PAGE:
The U.K. renewable energy industry has been up in arms – again – recently following the government’s July announcement that it was considering ending export tariffs for solar.
However, good news came today in the form of comments from Energy Minister Claire Perry, which were made in the House of Commons.
During the Business, Energy and Industrial Strategy (BEIS) Select Committee Oral Questions, Perry is quoted as saying, “I do completely agree that solar power should not be provided to the grid for free and that’s why I’ll shortly be announcing the next steps for small scale renewables.”
According to a statement issued from the U.K. Solar Trade Association (STA), she also said, “It would be wrong to have power provided to the grid for free,“ and, “People who have gone through the installation process should not be essentially captive takers should someone want to buy their energy and I’m looking forward to announcing some further deliberations on this shortly.”
Celebrating the news, STA chief executive, Chris Hewett said, “We are delighted that Clare Perry has now stated clearly that future small solar generators should receive payment for their exported electricity … As ever the devil is in the detail, so we now need to see the proposals and make sure they are in place from April 2019, but this is a good day for solar installers and prospective rooftop solar owners.”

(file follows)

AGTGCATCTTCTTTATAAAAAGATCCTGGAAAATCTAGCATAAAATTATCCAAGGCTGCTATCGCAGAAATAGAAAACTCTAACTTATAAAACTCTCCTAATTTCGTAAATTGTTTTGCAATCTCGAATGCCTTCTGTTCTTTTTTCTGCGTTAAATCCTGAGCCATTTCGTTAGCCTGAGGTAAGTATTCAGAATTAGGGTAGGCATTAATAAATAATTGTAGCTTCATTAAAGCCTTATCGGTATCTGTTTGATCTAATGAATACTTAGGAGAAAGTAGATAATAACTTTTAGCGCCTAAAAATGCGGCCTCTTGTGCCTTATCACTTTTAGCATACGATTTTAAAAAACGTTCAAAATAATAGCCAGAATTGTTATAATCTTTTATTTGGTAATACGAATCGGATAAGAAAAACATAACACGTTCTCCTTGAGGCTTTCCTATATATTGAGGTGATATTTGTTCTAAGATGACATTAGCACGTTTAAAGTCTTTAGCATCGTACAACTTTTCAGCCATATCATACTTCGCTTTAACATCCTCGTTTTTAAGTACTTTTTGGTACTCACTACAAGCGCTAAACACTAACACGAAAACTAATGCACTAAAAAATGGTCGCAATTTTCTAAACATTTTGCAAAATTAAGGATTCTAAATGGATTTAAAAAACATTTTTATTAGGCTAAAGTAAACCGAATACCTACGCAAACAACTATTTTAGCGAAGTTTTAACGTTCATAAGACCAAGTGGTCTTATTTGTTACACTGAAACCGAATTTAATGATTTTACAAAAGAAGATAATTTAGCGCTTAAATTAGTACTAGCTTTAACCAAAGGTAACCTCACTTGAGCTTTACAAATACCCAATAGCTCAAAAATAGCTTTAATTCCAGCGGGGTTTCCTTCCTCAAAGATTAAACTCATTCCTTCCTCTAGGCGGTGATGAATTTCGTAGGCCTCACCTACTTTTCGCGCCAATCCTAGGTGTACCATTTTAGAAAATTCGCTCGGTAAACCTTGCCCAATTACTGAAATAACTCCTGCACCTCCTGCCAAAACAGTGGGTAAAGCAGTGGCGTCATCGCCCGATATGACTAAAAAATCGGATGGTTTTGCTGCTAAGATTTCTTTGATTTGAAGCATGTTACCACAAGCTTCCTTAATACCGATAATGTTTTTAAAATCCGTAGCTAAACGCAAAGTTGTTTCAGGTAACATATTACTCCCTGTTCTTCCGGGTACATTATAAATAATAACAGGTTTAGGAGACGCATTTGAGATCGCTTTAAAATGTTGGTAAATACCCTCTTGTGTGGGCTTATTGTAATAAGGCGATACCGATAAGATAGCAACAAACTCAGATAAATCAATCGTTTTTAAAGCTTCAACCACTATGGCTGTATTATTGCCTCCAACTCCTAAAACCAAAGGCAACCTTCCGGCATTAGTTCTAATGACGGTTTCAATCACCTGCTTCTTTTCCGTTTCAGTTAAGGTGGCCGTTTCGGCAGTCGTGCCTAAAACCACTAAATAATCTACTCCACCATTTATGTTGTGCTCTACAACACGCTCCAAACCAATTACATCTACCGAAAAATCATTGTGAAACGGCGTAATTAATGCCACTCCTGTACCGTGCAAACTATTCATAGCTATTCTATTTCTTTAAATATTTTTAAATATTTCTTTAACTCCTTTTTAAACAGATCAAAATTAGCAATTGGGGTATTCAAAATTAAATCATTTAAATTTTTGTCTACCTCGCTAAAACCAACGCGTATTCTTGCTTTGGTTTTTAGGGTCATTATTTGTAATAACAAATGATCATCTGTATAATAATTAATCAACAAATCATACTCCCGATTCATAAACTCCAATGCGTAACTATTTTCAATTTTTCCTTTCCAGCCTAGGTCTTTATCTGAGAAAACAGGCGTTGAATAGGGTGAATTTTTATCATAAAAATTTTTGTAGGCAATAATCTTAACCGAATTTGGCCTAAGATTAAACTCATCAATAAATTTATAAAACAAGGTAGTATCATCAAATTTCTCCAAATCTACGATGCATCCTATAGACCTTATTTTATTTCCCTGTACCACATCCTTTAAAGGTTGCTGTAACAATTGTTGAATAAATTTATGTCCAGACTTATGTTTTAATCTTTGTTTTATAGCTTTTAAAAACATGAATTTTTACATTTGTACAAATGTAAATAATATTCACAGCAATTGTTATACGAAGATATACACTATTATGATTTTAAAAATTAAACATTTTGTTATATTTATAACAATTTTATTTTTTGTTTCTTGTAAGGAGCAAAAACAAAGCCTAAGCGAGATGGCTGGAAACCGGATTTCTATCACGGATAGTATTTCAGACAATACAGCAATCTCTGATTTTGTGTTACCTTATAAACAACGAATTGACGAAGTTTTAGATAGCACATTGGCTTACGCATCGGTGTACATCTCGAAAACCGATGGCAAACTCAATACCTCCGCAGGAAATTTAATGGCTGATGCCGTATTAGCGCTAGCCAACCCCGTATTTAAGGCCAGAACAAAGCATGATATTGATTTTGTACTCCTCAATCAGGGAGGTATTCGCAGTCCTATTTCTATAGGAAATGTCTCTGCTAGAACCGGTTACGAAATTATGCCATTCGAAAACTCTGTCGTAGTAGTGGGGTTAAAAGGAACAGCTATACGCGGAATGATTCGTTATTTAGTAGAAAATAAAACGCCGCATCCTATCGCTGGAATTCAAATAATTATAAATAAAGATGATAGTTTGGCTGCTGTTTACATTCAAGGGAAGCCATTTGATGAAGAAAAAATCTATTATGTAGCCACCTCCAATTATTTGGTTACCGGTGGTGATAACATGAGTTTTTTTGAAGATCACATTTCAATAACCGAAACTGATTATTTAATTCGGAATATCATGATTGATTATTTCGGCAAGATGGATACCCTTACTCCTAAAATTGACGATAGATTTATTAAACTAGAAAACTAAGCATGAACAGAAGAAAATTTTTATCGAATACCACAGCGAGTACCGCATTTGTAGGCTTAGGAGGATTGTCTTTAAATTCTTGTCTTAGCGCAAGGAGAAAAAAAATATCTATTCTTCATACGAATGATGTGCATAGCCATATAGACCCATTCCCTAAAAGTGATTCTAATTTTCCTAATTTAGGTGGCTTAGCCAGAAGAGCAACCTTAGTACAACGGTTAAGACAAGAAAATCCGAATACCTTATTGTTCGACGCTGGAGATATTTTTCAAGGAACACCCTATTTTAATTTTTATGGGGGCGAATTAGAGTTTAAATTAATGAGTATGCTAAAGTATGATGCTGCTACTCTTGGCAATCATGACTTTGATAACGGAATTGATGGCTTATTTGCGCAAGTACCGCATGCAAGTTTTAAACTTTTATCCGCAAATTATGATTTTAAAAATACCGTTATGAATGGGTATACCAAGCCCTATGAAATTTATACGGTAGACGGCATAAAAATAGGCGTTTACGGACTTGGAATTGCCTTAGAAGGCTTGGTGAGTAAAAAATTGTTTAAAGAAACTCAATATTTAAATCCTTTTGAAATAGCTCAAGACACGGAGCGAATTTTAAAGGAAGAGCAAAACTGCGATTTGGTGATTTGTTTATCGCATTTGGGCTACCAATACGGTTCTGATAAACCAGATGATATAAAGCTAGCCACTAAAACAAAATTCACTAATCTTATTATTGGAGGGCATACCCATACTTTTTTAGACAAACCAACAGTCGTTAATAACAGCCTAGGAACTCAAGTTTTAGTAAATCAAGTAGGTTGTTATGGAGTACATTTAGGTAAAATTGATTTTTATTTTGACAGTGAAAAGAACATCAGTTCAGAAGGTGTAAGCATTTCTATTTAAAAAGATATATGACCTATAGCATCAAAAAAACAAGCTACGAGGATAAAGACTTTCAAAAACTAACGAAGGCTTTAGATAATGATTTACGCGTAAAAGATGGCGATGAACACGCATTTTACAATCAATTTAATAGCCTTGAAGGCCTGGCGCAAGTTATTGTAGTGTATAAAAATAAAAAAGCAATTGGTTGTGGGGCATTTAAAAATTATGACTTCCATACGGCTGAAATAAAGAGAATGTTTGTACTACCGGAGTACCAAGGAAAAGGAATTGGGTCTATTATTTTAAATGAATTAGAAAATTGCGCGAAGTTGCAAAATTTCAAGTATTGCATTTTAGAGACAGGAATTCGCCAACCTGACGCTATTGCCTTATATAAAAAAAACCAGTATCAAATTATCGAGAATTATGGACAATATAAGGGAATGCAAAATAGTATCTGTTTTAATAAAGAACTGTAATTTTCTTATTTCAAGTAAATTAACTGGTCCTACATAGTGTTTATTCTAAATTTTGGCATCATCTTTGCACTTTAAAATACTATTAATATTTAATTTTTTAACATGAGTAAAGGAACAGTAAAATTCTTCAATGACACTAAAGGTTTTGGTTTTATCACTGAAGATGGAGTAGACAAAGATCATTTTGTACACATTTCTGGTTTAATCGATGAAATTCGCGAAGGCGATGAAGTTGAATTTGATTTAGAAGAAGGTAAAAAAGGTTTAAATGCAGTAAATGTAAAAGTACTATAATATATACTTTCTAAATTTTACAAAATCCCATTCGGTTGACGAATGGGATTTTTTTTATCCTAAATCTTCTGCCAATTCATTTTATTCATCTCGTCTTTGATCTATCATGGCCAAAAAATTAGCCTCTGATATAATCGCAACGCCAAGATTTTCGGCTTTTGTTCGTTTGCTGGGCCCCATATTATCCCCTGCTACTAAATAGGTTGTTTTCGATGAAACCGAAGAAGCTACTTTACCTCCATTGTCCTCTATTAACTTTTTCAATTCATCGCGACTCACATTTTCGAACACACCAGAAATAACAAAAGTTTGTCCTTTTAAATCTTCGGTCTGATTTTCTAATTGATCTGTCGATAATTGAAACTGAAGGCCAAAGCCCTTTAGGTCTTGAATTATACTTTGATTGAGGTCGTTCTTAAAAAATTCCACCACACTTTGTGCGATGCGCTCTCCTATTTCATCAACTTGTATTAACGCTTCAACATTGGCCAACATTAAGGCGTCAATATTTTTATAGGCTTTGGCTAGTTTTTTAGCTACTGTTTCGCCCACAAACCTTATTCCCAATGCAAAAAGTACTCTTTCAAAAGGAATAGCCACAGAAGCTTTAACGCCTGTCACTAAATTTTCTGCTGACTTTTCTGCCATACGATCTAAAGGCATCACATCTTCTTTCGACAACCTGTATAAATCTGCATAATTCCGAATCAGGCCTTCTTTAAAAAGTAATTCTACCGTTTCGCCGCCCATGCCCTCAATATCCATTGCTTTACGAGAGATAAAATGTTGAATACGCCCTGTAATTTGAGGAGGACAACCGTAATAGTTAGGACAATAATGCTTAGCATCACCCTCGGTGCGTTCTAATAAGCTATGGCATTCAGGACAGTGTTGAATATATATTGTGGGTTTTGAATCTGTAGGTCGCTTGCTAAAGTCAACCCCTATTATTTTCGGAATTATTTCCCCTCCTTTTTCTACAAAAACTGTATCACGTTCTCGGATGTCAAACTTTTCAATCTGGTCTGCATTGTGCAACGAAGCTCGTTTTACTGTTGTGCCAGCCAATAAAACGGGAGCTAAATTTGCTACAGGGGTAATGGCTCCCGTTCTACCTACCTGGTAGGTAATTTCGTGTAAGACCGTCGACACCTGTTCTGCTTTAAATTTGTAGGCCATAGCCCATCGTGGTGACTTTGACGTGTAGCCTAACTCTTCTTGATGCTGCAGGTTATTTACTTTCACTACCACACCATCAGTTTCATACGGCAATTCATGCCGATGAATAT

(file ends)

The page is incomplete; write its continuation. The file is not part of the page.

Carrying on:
James Court, Policy and External Affairs Director at the Renewable Energy Association also rejoiced, stating, “It is hugely welcome that the Energy Minister has acknowledged the united calls from across industry and parliament that no-one should be expected to give away electricity for free.
“The feed-in tariff has been a stand out success, and has led to huge cost reductions. Cancelling the export tariff though would be a significant blow, for industry, for consumers, and for the UK if we are to meet our climate commitments.”
During a consultation on the country’s FIT scheme in July, the BEIS recommended, in addition to ending the generation tariffs for solar on March 31, 2019, removing export tariffs – meaning homeowners would not be paid for the electricity they supply to the grid. The industry, which was naturally against the idea, had until September 13 to respond.
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